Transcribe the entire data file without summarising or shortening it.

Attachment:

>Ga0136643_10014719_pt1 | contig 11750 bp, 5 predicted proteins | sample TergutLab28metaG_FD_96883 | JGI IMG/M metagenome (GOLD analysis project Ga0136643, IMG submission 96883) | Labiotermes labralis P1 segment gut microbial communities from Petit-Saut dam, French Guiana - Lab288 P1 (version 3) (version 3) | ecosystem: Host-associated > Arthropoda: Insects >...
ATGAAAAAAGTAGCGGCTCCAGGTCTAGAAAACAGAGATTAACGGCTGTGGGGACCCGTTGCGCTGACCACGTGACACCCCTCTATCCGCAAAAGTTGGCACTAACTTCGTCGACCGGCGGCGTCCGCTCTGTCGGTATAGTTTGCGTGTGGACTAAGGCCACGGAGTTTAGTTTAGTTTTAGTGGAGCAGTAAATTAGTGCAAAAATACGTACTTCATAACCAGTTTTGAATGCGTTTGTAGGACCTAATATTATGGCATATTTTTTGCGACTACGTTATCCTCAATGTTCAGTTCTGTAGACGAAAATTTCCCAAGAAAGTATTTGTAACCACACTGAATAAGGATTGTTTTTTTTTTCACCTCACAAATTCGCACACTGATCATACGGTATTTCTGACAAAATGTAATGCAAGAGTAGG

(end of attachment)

>Ga0136643_10014719_pt1 | contig 11750 bp, 5 predicted proteins | sample TergutLab28metaG_FD_96883 | JGI IMG/M metagenome (GOLD analysis project Ga0136643, IMG submission 96883) | Labiotermes labralis P1 segment gut microbial communities from Petit-Saut dam, French Guiana - Lab288 P1 (version 3) (version 3) | ecosystem: Host-associated > Arthropoda: Insects >...
ATGAAAAAAGTAGCGGCTCCAGGTCTAGAAAACAGAGATTAACGGCTGTGGGGACCCGTTGCGCTGACCACGTGACACCCCTCTATCCGCAAAAGTTGGCACTAACTTCGTCGACCGGCGGCGTCCGCTCTGTCGGTATAGTTTGCGTGTGGACTAAGGCCACGGAGTTTAGTTTAGTTTTAGTGGAGCAGTAAATTAGTGCAAAAATACGTACTTCATAACCAGTTTTGAATGCGTTTGTAGGACCTAATATTATGGCATATTTTTTGCGACTACGTTATCCTCAATGTTCAGTTCTGTAGACGAAAATTTCCCAAGAAAGTATTTGTAACCACACTGAATAAGGATTGTTTTTTTTTTCACCTCACAAATTCGCACACTGATCATACGGTATTTCTGACAAAATGTAATGCAAGAGTAGG